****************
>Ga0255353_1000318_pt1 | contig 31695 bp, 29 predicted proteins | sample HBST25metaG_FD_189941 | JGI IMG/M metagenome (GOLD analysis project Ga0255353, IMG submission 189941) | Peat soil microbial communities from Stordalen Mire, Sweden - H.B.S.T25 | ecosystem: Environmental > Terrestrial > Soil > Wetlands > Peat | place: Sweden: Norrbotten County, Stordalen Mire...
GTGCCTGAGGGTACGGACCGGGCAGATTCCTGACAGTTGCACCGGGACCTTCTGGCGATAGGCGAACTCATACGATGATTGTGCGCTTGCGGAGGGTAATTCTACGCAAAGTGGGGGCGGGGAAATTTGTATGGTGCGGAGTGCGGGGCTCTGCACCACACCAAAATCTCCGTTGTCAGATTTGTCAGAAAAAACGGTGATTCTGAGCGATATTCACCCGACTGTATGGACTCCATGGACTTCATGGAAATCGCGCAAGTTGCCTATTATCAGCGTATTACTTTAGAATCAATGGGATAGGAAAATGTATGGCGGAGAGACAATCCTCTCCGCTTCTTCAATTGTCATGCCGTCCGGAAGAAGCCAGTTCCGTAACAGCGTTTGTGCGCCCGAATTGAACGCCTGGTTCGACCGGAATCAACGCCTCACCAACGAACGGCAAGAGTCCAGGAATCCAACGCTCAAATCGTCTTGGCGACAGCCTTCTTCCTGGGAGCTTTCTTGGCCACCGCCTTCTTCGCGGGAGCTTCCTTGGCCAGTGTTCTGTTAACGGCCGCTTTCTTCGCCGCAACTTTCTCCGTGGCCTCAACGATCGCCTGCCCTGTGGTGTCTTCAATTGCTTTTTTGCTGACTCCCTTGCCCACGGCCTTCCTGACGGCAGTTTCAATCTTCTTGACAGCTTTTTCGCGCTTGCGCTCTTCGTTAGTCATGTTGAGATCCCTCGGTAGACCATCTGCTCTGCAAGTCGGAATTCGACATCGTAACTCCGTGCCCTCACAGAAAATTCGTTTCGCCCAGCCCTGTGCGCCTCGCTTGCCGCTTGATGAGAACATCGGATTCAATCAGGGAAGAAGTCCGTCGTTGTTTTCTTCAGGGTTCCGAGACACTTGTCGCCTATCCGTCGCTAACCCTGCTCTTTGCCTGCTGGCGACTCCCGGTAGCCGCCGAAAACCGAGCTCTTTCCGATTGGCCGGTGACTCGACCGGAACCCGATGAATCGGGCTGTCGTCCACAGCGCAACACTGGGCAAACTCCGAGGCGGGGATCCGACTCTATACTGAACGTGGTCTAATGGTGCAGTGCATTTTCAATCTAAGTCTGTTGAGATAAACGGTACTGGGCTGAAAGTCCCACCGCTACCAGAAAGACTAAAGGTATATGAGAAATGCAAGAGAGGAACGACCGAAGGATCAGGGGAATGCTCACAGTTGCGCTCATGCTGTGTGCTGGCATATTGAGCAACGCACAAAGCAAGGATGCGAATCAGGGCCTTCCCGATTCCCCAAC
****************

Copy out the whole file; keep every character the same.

>Ga0255353_1000318_pt1 | contig 31695 bp, 29 predicted proteins | sample HBST25metaG_FD_189941 | JGI IMG/M metagenome (GOLD analysis project Ga0255353, IMG submission 189941) | Peat soil microbial communities from Stordalen Mire, Sweden - H.B.S.T25 | ecosystem: Environmental > Terrestrial > Soil > Wetlands > Peat | place: Sweden: Norrbotten County, Stordalen Mire...
GTGCCTGAGGGTACGGACCGGGCAGATTCCTGACAGTTGCACCGGGACCTTCTGGCGATAGGCGAACTCATACGATGATTGTGCGCTTGCGGAGGGTAATTCTACGCAAAGTGGGGGCGGGGAAATTTGTATGGTGCGGAGTGCGGGGCTCTGCACCACACCAAAATCTCCGTTGTCAGATTTGTCAGAAAAAACGGTGATTCTGAGCGATATTCACCCGACTGTATGGACTCCATGGACTTCATGGAAATCGCGCAAGTTGCCTATTATCAGCGTATTACTTTAGAATCAATGGGATAGGAAAATGTATGGCGGAGAGACAATCCTCTCCGCTTCTTCAATTGTCATGCCGTCCGGAAGAAGCCAGTTCCGTAACAGCGTTTGTGCGCCCGAATTGAACGCCTGGTTCGACCGGAATCAACGCCTCACCAACGAACGGCAAGAGTCCAGGAATCCAACGCTCAAATCGTCTTGGCGACAGCCTTCTTCCTGGGAGCTTTCTTGGCCACCGCCTTCTTCGCGGGAGCTTCCTTGGCCAGTGTTCTGTTAACGGCCGCTTTCTTCGCCGCAACTTTCTCCGTGGCCTCAACGATCGCCTGCCCTGTGGTGTCTTCAATTGCTTTTTTGCTGACTCCCTTGCCCACGGCCTTCCTGACGGCAGTTTCAATCTTCTTGACAGCTTTTTCGCGCTTGCGCTCTTCGTTAGTCATGTTGAGATCCCTCGGTAGACCATCTGCTCTGCAAGTCGGAATTCGACATCGTAACTCCGTGCCCTCACAGAAAATTCGTTTCGCCCAGCCCTGTGCGCCTCGCTTGCCGCTTGATGAGAACATCGGATTCAATCAGGGAAGAAGTCCGTCGTTGTTTTCTTCAGGGTTCCGAGACACTTGTCGCCTATCCGTCGCTAACCCTGCTCTTTGCCTGCTGGCGACTCCCGGTAGCCGCCGAAAACCGAGCTCTTTCCGATTGGCCGGTGACTCGACCGGAACCCGATGAATCGGGCTGTCGTCCACAGCGCAACACTGGGCAAACTCCGAGGCGGGGATCCGACTCTATACTGAACGTGGTCTAATGGTGCAGTGCATTTTCAATCTAAGTCTGTTGAGATAAACGGTACTGGGCTGAAAGTCCCACCGCTACCAGAAAGACTAAAGGTATATGAGAAATGCAAGAGAGGAACGACCGAAGGATCAGGGGAATGCTCACAGTTGCGCTCATGCTGTGTGCTGGCATATTGAGCAACGCACAAAGCAAGGATGCGAATCAGGGCCTTCCCGATTCCCCAAC